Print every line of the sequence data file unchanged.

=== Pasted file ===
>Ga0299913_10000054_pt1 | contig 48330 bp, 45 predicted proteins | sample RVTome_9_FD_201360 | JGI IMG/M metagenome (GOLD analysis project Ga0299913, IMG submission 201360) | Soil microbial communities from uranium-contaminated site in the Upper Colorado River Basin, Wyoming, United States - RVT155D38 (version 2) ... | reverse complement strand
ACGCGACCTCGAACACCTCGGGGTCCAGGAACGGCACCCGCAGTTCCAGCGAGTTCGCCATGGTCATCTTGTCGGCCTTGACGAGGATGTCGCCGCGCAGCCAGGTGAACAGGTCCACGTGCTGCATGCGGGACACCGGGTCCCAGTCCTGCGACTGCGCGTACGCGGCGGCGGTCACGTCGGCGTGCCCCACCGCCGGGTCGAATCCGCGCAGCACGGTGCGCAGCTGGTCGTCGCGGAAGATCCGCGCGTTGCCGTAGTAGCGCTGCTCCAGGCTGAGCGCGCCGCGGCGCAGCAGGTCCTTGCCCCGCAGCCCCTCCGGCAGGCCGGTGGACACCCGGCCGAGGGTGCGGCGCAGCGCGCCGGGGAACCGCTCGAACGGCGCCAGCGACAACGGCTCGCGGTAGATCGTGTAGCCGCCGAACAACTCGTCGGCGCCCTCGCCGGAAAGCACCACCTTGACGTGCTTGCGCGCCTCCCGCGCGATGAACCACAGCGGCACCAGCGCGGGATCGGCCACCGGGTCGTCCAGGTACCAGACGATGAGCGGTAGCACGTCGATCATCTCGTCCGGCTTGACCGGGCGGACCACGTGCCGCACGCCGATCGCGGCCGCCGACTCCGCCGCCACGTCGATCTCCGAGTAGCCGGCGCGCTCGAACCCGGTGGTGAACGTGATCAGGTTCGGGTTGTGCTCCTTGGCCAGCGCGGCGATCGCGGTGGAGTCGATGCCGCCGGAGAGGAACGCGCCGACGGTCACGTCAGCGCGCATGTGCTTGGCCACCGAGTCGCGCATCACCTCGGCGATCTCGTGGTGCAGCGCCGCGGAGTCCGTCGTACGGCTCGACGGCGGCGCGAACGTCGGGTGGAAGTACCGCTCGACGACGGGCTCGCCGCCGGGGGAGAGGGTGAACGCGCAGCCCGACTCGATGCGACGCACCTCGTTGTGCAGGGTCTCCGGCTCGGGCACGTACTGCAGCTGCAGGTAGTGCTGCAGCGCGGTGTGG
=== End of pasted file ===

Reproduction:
>Ga0299913_10000054_pt1 | contig 48330 bp, 45 predicted proteins | sample RVTome_9_FD_201360 | JGI IMG/M metagenome (GOLD analysis project Ga0299913, IMG submission 201360) | Soil microbial communities from uranium-contaminated site in the Upper Colorado River Basin, Wyoming, United States - RVT155D38 (version 2) ... | reverse complement strand
ACGCGACCTCGAACACCTCGGGGTCCAGGAACGGCACCCGCAGTTCCAGCGAGTTCGCCATGGTCATCTTGTCGGCCTTGACGAGGATGTCGCCGCGCAGCCAGGTGAACAGGTCCACGTGCTGCATGCGGGACACCGGGTCCCAGTCCTGCGACTGCGCGTACGCGGCGGCGGTCACGTCGGCGTGCCCCACCGCCGGGTCGAATCCGCGCAGCACGGTGCGCAGCTGGTCGTCGCGGAAGATCCGCGCGTTGCCGTAGTAGCGCTGCTCCAGGCTGAGCGCGCCGCGGCGCAGCAGGTCCTTGCCCCGCAGCCCCTCCGGCAGGCCGGTGGACACCCGGCCGAGGGTGCGGCGCAGCGCGCCGGGGAACCGCTCGAACGGCGCCAGCGACAACGGCTCGCGGTAGATCGTGTAGCCGCCGAACAACTCGTCGGCGCCCTCGCCGGAAAGCACCACCTTGACGTGCTTGCGCGCCTCCCGCGCGATGAACCACAGCGGCACCAGCGCGGGATCGGCCACCGGGTCGTCCAGGTACCAGACGATGAGCGGTAGCACGTCGATCATCTCGTCCGGCTTGACCGGGCGGACCACGTGCCGCACGCCGATCGCGGCCGCCGACTCCGCCGCCACGTCGATCTCCGAGTAGCCGGCGCGCTCGAACCCGGTGGTGAACGTGATCAGGTTCGGGTTGTGCTCCTTGGCCAGCGCGGCGATCGCGGTGGAGTCGATGCCGCCGGAGAGGAACGCGCCGACGGTCACGTCAGCGCGCATGTGCTTGGCCACCGAGTCGCGCATCACCTCGGCGATCTCGTGGTGCAGCGCCGCGGAGTCCGTCGTACGGCTCGACGGCGGCGCGAACGTCGGGTGGAAGTACCGCTCGACGACGGGCTCGCCGCCGGGGGAGAGGGTGAACGCGCAGCCCGACTCGATGCGACGCACCTCGTTGTGCAGGGTCTCCGGCTCGGGCACGTACTGCAGCTGCAGGTAGTGCTGCAGCGCGGTGTGG